For Jyothi, who lived in a shanty in Ejipura, the horror of the slum eviction drive in 2013 is still fresh in her memory.
She was pregnant and was due to deliver in three days when the Bruhat Bengaluru Mahanagara Palike bulldozers razed her shanty. “There was no one to salvage my belongings and I was not in a position to lift even a glass of water. Yet, I had to ignore my pain and shift all my belongings with my neighbours’ help,” recalled Jyothi.
Three days later, Jyothi delivered the baby. When she returned from the hospital, the newborn had the open sky as her roof. “We still sleep on the footpath,” Jyothi narrated.
Her neighbour Nusrath delivered her baby on the footpath amid the ruins.
These facts came out at the launch of ‘Bengaluru’s Continuing Inequity’, an eviction impact assessment report of Ejipura four years after its demolition.
The report was prepared by the Housing and Land Rights Network, Fields of View and Forum Against EWS Land Grab.
The Palike had built the quarters for the economically weaker sections (EWS) in 1993-94. The substandard construction did not last for 10 years and in 2003, it came crashing down. Palike officials sensed danger and ordered the eviction of dwellers. But a few people stayed there “illegally”.
The dwellers, who were evicted, had no option but to build shanties nearby and live there. Thus, the flat owners became slum dwellers overnight.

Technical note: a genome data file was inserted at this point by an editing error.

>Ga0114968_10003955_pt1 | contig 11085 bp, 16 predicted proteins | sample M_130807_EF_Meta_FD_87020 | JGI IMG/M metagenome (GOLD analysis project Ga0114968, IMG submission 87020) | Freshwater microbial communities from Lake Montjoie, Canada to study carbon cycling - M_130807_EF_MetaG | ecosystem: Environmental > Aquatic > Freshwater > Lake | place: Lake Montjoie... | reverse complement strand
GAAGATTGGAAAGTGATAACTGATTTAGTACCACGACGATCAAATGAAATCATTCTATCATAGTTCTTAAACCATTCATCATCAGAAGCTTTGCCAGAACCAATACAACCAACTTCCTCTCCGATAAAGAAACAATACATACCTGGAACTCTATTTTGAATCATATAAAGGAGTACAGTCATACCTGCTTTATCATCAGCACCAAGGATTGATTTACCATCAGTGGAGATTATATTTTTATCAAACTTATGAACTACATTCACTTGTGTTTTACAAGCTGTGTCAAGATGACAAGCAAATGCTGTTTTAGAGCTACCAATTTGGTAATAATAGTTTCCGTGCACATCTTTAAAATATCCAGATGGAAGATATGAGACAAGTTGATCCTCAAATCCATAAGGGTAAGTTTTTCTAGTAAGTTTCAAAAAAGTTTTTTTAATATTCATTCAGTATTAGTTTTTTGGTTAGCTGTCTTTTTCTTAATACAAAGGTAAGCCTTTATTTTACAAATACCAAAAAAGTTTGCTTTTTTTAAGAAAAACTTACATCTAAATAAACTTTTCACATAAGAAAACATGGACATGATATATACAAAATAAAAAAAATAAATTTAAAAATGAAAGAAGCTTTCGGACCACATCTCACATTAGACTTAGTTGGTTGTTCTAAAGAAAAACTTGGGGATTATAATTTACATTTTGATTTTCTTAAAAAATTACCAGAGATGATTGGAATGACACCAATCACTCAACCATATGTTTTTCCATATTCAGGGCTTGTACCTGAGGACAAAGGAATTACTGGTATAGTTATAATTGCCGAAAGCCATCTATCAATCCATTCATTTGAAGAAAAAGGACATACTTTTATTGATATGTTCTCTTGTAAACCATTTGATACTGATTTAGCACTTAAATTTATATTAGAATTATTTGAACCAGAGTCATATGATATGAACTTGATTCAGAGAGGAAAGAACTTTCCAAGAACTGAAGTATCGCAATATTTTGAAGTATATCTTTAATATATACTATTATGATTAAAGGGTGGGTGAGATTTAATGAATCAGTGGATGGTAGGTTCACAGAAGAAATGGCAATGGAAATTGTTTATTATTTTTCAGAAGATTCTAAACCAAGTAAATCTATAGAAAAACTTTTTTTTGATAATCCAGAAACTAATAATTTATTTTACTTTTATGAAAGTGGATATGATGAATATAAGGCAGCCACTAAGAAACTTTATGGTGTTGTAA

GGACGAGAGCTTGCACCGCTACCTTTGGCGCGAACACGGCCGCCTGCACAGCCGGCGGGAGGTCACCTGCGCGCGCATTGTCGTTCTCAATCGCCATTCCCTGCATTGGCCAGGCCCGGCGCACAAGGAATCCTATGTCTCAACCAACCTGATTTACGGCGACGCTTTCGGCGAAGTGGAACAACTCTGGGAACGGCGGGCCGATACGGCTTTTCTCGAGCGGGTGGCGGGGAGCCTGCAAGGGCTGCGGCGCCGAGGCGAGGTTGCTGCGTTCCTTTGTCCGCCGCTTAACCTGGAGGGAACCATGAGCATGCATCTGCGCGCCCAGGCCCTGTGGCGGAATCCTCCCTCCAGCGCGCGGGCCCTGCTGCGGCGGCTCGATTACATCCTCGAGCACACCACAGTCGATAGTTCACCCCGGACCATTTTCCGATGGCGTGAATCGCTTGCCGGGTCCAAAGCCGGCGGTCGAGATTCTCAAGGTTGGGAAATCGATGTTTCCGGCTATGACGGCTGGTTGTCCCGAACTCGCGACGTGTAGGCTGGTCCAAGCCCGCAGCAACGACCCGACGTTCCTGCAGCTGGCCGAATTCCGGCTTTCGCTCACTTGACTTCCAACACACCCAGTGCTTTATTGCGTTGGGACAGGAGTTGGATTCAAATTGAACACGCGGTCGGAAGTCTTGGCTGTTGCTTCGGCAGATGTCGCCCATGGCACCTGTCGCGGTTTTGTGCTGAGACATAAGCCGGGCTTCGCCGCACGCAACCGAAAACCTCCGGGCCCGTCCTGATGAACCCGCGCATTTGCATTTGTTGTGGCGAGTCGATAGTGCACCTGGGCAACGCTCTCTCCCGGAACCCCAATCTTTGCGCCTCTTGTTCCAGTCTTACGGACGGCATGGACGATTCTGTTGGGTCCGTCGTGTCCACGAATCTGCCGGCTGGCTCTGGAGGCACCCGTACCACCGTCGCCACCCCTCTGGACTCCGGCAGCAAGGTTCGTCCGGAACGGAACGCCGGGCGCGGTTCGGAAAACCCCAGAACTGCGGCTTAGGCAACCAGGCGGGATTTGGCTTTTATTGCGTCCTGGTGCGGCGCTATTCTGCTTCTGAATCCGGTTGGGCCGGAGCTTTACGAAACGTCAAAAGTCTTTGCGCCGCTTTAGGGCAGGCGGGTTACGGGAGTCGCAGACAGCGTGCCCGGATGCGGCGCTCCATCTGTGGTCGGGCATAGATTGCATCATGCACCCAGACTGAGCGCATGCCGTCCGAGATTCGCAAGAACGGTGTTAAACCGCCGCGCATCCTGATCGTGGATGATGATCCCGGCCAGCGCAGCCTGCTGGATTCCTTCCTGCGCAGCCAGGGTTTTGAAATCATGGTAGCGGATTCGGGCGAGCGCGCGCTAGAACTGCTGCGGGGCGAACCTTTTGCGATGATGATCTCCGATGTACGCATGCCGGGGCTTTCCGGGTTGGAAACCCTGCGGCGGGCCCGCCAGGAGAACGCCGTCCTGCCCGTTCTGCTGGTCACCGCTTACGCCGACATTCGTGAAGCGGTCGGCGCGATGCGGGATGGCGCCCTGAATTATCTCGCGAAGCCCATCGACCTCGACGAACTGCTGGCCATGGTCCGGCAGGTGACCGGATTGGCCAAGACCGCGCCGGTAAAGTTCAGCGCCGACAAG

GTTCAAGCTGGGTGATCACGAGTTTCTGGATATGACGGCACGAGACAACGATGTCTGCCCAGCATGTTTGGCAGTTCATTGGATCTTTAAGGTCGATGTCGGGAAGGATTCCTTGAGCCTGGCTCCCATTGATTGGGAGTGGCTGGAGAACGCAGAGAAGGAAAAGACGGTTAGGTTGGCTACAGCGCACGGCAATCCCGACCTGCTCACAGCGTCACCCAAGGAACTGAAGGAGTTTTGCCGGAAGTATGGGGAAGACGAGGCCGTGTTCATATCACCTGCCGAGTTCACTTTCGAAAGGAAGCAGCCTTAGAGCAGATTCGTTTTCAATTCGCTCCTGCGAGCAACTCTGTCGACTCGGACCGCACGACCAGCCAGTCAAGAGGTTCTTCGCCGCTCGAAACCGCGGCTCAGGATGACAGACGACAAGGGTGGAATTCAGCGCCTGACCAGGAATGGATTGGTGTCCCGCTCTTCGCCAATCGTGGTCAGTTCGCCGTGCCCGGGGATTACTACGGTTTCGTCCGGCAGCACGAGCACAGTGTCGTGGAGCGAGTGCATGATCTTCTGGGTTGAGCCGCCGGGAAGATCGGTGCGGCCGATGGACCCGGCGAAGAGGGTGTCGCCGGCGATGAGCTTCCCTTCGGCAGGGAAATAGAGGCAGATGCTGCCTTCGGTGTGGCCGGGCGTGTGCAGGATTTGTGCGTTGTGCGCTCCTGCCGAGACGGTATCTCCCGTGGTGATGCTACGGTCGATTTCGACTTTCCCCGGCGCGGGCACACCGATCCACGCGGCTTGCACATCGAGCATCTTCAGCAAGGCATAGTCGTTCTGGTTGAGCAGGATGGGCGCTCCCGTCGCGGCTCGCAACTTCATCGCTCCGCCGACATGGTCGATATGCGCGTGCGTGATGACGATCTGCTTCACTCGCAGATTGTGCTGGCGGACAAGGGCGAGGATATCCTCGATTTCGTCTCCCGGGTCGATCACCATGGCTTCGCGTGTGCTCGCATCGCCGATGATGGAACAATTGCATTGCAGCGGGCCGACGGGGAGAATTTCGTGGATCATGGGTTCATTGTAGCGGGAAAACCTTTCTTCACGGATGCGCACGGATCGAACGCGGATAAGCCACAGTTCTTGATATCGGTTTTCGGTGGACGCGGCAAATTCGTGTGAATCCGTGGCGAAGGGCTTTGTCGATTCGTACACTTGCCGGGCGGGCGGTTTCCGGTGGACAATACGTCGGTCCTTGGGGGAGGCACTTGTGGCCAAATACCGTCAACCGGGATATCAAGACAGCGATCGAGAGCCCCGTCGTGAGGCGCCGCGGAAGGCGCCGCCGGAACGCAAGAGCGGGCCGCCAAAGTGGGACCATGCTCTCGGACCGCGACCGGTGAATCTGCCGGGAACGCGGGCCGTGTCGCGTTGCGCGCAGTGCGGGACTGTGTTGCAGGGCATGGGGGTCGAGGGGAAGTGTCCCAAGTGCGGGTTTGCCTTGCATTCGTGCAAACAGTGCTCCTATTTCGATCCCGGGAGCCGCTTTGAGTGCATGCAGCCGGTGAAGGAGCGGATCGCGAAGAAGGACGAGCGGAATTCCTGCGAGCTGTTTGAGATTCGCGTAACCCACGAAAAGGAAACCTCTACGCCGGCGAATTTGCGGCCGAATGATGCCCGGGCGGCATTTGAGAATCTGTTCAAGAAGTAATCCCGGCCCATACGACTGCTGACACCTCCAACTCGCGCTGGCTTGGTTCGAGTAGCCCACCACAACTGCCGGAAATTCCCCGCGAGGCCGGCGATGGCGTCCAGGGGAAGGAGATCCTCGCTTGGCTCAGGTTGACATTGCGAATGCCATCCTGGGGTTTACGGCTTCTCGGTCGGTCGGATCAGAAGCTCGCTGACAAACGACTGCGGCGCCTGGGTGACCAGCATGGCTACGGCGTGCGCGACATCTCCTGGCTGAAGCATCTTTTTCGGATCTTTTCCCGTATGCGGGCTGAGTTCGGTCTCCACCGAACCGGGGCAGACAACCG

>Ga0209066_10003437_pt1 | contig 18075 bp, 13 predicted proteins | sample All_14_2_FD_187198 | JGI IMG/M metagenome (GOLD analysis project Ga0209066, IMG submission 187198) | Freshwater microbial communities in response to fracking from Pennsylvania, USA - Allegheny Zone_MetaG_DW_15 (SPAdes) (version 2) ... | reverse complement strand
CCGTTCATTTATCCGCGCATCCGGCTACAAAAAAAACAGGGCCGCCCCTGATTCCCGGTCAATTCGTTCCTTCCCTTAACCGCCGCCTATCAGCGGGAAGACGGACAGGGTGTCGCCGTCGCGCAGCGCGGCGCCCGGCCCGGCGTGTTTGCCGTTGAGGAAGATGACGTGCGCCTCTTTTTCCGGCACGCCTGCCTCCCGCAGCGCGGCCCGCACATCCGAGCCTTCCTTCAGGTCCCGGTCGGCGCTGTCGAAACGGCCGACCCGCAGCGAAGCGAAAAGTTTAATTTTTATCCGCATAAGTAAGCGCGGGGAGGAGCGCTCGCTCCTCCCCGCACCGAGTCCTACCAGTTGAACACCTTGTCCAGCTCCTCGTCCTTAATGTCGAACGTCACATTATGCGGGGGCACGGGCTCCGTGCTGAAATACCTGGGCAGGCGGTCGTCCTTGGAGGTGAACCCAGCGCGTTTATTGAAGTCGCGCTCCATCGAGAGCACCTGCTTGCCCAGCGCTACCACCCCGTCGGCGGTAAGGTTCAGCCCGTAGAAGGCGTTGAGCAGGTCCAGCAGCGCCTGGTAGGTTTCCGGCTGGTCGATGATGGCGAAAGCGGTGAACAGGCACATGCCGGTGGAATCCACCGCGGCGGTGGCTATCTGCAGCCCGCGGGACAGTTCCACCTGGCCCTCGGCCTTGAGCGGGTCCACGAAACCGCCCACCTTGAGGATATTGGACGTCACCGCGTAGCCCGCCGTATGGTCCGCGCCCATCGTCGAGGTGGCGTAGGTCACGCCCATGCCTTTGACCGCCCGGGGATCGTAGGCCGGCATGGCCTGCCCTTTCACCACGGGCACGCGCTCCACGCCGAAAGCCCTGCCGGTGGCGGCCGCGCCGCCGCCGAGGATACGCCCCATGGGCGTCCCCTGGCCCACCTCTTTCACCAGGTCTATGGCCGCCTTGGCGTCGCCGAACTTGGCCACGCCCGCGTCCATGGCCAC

For 10 years, they stayed there till the Palike signed an MoU with Maverick Holdings. The plan was to build a shopping complex on a portion land belonging to the EWS and build quarters for the “slum dwellers”.
Thus followed another round of forcible eviction as the dwellers were not ready to leave the place. The Palike is building quarters for the dwellers at Sulikunte, which is almost ready while the remaining has to be built at Ejipura.
Impact of eviction
Dr Silvia Karpagam, who too was part of the study, said the destruction has led to malnutrition, dehydration, jaundice, rise in addiction and many vector borne and water borne diseases.
“When the eviction happened in 2013, the toilets were the first to be demolished. People who stayed back on the footpath had to walk a long way to answer nature’s call. In their absence, thieves would steal their belongings. Thus, footpath dwellers started drinking less water, which caused them dehydration and diarrhoea,” Dr Silvia said.
Under the sky
She said there were instances when rowdies and even policemen would approach girls and women seeking sexual favours. The study reveals that two children died a week after the eviction as they were running fever but had to spend the night under the sky. At least 22 children dropped out of school while many boys and girls could not pursue their higher studies.
Spending on health decreased drastically as the evicted people had no money to pay for their medical bills. There are still 32 families on the footpath at Ejipura. The caste-based study shows that 80% of the dwellers are Dalits, 10% are minorities and the rest are Vokkaligas and Thigalas.